Screens can be a tool, they should not be a babysitter
While kids are on screens it takes away from their time:
- Learning self-regulation, self-reliance, and patience.
- Using their imagination and creativity to make up games and entertain themselves.
- Playing outside.
- Talking and being social with others in the home.
- Looking and listening to the environment outside the car, at brother’s practice, etc.
- Using their hands and fingers to color, cut, do crafts, build things, do puzzles.
Screen time should be limited to:
No screen time for children under 2.
One hour per day for children 2 to 12.
Two hours per day for teens and adults.
according to the American Academy of Pediatrics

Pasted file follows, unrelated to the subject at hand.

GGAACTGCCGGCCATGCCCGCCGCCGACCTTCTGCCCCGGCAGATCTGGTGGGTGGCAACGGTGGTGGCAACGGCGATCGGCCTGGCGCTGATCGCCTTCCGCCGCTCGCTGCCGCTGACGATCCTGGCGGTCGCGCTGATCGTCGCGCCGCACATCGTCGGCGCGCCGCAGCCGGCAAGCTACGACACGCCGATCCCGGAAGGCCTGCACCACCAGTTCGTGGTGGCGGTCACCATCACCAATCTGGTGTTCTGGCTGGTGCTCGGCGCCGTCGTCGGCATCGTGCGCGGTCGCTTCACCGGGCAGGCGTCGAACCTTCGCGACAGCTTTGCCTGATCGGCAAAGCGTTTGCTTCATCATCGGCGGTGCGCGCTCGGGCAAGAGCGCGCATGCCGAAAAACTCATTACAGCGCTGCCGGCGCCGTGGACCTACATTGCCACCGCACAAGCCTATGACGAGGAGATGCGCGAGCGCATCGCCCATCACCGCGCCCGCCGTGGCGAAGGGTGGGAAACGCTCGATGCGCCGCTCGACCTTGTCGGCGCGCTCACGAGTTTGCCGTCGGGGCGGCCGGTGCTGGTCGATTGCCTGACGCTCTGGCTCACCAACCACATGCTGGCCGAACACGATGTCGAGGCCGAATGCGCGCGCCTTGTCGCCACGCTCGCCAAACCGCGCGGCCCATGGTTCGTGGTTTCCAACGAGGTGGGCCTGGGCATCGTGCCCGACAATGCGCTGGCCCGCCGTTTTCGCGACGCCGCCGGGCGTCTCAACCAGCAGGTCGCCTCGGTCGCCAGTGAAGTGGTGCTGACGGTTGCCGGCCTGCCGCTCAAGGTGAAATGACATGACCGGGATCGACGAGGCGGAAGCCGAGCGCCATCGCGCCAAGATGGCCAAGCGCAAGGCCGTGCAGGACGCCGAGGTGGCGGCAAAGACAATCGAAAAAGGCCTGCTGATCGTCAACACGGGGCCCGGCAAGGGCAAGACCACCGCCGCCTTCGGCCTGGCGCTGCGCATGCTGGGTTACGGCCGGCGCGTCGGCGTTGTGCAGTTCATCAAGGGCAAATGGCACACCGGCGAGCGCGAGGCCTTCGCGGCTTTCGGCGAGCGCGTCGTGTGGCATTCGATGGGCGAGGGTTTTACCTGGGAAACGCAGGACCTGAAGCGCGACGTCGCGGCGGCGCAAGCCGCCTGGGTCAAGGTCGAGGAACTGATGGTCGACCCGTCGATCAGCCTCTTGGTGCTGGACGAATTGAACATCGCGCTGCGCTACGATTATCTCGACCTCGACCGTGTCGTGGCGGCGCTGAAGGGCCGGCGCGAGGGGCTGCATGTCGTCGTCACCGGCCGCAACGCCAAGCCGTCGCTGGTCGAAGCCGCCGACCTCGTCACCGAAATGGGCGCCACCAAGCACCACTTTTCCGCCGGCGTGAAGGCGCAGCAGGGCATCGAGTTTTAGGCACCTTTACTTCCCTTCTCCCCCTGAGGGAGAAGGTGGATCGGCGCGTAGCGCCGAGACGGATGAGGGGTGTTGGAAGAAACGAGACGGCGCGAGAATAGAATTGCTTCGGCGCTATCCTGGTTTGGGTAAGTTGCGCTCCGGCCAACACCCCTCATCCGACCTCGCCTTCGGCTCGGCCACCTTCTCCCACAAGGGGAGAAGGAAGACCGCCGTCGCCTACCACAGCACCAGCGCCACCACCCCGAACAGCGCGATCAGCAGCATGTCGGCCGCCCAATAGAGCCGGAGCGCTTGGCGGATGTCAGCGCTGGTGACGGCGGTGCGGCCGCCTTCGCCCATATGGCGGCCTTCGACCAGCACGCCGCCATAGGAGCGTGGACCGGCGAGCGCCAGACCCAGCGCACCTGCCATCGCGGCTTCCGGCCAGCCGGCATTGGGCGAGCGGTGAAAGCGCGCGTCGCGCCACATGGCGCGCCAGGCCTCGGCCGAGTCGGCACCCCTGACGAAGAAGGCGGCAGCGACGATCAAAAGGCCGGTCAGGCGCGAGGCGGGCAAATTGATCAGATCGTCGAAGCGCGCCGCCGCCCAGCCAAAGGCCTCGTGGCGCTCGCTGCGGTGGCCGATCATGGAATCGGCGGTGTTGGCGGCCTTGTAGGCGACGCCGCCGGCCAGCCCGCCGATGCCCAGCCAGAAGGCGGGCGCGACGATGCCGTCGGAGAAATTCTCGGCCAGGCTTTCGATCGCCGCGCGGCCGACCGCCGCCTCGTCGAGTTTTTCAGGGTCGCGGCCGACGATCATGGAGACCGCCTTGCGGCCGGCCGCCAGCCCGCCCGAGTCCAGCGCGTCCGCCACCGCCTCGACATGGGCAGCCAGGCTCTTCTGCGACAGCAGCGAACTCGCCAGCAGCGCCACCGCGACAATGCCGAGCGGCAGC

Tips for Limiting Screen Time
- Delay getting your child a tablet or smartphone for as long as you can. Because of the dopamine reaction in the brain, it starts a very strong habit that is very difficult to break.
- Make sure you have family rules on how much screen time is allowed and what content is allowed.
- Teach children to use screens as a tool, for a specific purpose, then stop.
- Use screens as part of your quality time together - watching or playing together is best for development.
- Think of screens like cake - fun sometimes but not healthy in large doses.
- Keep all screens out of your children’s bedroom at night.
- Know what your children are looking at - consider keeping screens in public areas of the house so you can see what they’re doing, and use sites like Common Sense Media to choose what you’ll allow (www.commonsensemedia.org).
- Use parental controls on devices.
- Limit screens for yourself too – put down the phone when your child needs your attention.